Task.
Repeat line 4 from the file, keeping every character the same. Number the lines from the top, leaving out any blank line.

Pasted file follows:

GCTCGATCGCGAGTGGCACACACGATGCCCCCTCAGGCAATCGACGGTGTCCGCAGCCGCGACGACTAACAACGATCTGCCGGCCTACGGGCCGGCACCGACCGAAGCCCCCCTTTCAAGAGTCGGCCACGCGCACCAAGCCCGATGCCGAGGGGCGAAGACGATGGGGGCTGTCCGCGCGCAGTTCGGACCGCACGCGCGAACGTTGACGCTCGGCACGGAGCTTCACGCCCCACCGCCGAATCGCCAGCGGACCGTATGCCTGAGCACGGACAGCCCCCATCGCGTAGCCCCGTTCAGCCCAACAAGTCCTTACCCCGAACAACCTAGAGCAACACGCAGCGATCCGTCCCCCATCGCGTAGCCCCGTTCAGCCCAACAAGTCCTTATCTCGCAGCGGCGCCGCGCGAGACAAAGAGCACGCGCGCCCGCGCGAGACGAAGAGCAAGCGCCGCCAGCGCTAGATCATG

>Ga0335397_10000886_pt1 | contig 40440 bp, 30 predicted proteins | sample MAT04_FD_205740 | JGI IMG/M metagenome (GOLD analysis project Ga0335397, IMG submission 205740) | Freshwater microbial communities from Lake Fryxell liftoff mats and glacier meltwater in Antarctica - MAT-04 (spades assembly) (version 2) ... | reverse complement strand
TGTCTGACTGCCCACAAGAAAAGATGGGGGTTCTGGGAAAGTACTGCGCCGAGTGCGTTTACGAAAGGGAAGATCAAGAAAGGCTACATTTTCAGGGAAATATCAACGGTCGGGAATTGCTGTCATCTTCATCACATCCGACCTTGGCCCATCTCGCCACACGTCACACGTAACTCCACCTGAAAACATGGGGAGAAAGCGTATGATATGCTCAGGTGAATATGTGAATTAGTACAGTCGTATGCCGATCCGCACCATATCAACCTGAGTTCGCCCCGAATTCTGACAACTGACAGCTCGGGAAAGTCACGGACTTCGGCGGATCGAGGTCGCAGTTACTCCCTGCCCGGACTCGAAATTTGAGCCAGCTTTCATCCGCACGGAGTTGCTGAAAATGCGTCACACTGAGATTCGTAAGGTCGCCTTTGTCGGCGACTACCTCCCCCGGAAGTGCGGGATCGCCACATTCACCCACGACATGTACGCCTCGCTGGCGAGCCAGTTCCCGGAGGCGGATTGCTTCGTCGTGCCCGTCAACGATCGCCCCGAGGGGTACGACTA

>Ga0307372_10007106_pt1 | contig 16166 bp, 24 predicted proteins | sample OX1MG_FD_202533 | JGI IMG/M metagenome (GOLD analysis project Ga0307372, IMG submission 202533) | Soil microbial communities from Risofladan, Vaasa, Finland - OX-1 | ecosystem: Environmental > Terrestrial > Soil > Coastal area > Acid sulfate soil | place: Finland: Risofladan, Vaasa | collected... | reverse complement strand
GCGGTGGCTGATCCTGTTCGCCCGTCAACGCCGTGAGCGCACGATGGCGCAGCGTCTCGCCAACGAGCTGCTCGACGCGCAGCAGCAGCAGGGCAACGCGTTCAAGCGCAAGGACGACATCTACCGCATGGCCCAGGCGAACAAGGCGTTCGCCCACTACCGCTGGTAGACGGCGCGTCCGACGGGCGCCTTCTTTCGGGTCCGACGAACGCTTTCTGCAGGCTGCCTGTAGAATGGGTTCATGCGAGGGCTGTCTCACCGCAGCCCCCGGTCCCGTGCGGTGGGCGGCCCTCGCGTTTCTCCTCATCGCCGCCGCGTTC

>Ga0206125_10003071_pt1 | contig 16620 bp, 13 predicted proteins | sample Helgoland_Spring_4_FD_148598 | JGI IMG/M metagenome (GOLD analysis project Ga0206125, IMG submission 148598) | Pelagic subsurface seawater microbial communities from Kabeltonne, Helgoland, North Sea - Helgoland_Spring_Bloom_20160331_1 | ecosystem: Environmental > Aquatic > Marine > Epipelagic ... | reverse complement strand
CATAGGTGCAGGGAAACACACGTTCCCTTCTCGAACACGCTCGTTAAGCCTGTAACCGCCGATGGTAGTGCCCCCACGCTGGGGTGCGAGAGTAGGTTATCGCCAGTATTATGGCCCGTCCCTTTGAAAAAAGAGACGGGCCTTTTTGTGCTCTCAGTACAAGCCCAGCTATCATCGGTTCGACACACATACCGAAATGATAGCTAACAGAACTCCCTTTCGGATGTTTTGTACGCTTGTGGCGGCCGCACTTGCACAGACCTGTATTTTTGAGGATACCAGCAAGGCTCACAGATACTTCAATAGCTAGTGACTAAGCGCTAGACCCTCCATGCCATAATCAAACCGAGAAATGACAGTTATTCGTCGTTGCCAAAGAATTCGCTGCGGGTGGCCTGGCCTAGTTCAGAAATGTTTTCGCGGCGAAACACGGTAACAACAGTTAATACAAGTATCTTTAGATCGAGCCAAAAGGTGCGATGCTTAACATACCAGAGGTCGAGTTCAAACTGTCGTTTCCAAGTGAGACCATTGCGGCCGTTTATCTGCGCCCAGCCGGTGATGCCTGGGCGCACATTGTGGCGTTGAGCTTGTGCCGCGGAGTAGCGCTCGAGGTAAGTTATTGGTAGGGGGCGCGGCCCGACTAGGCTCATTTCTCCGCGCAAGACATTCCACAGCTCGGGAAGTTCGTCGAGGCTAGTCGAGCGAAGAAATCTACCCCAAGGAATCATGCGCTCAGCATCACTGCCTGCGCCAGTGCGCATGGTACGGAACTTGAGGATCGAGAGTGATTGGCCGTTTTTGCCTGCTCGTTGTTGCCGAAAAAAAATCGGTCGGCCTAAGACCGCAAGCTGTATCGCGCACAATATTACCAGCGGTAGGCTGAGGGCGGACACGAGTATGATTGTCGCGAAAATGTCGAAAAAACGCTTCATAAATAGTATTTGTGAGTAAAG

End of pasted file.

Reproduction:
>Ga0307372_10007106_pt1 | contig 16166 bp, 24 predicted proteins | sample OX1MG_FD_202533 | JGI IMG/M metagenome (GOLD analysis project Ga0307372, IMG submission 202533) | Soil microbial communities from Risofladan, Vaasa, Finland - OX-1 | ecosystem: Environmental > Terrestrial > Soil > Coastal area > Acid sulfate soil | place: Finland: Risofladan, Vaasa | collected... | reverse complement strand